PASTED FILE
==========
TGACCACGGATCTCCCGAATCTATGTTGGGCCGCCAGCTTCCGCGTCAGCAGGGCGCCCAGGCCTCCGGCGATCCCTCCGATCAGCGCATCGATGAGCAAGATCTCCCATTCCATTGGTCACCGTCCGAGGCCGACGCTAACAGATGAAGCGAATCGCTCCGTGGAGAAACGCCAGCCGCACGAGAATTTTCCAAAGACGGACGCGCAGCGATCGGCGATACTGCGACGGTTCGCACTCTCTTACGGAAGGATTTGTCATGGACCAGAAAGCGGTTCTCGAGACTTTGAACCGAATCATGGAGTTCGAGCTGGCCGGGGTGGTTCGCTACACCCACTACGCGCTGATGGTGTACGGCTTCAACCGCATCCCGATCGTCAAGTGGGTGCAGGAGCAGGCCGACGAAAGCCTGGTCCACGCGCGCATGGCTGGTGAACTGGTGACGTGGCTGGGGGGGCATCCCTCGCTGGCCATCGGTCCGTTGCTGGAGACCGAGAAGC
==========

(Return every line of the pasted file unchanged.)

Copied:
TGACCACGGATCTCCCGAATCTATGTTGGGCCGCCAGCTTCCGCGTCAGCAGGGCGCCCAGGCCTCCGGCGATCCCTCCGATCAGCGCATCGATGAGCAAGATCTCCCATTCCATTGGTCACCGTCCGAGGCCGACGCTAACAGATGAAGCGAATCGCTCCGTGGAGAAACGCCAGCCGCACGAGAATTTTCCAAAGACGGACGCGCAGCGATCGGCGATACTGCGACGGTTCGCACTCTCTTACGGAAGGATTTGTCATGGACCAGAAAGCGGTTCTCGAGACTTTGAACCGAATCATGGAGTTCGAGCTGGCCGGGGTGGTTCGCTACACCCACTACGCGCTGATGGTGTACGGCTTCAACCGCATCCCGATCGTCAAGTGGGTGCAGGAGCAGGCCGACGAAAGCCTGGTCCACGCGCGCATGGCTGGTGAACTGGTGACGTGGCTGGGGGGGCATCCCTCGCTGGCCATCGGTCCGTTGCTGGAGACCGAGAAGC